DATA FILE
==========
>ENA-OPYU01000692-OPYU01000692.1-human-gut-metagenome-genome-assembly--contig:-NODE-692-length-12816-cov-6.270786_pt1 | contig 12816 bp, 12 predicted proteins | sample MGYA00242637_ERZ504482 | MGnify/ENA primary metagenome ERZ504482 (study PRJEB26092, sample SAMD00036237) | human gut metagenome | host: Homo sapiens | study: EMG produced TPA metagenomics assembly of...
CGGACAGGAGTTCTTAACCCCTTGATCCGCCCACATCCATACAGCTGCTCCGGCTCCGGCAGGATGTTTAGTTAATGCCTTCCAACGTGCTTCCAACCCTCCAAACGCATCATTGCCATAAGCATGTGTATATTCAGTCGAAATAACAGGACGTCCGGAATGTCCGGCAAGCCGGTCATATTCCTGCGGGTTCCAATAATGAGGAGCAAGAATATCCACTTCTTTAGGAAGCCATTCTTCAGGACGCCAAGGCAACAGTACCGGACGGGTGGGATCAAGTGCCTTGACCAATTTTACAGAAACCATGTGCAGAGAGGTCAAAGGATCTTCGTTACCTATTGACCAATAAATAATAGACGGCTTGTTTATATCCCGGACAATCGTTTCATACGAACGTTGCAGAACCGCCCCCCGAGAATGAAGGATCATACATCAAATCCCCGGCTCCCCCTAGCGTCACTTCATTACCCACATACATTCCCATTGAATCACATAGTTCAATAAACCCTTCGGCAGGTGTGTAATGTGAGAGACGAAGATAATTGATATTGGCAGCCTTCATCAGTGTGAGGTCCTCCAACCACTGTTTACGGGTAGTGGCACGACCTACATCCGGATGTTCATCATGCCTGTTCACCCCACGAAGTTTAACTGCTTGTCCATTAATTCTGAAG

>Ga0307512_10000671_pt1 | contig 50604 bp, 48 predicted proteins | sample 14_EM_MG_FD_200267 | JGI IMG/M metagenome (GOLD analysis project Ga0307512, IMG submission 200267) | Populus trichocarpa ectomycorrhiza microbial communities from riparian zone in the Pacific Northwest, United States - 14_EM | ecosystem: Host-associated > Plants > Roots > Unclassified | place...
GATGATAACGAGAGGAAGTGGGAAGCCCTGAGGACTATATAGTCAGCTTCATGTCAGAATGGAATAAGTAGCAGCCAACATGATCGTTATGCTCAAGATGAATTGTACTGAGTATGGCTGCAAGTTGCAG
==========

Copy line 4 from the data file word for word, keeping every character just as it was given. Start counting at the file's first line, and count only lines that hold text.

GATGATAACGAGAGGAAGTGGGAAGCCCTGAGGACTATATAGTCAGCTTCATGTCAGAATGGAATAAGTAGCAGCCAACATGATCGTTATGCTCAAGATGAATTGTACTGAGTATGGCTGCAAGTTGCAG